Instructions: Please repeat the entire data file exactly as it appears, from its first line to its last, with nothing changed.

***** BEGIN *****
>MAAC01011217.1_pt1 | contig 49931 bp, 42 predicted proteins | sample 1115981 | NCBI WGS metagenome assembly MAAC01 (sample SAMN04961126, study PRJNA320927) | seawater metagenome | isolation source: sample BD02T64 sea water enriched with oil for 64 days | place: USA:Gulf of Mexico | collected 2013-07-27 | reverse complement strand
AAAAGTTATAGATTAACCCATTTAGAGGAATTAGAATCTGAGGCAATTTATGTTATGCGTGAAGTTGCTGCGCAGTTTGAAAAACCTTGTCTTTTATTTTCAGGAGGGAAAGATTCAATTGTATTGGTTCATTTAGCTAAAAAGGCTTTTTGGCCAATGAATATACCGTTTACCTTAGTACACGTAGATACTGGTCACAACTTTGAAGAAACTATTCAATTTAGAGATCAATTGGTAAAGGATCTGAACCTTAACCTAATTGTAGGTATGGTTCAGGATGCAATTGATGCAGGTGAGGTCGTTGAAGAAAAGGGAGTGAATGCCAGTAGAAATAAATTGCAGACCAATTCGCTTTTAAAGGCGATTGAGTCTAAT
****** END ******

>MAAC01011217.1_pt1 | contig 49931 bp, 42 predicted proteins | sample 1115981 | NCBI WGS metagenome assembly MAAC01 (sample SAMN04961126, study PRJNA320927) | seawater metagenome | isolation source: sample BD02T64 sea water enriched with oil for 64 days | place: USA:Gulf of Mexico | collected 2013-07-27 | reverse complement strand
AAAAGTTATAGATTAACCCATTTAGAGGAATTAGAATCTGAGGCAATTTATGTTATGCGTGAAGTTGCTGCGCAGTTTGAAAAACCTTGTCTTTTATTTTCAGGAGGGAAAGATTCAATTGTATTGGTTCATTTAGCTAAAAAGGCTTTTTGGCCAATGAATATACCGTTTACCTTAGTACACGTAGATACTGGTCACAACTTTGAAGAAACTATTCAATTTAGAGATCAATTGGTAAAGGATCTGAACCTTAACCTAATTGTAGGTATGGTTCAGGATGCAATTGATGCAGGTGAGGTCGTTGAAGAAAAGGGAGTGAATGCCAGTAGAAATAAATTGCAGACCAATTCGCTTTTAAAGGCGATTGAGTCTAAT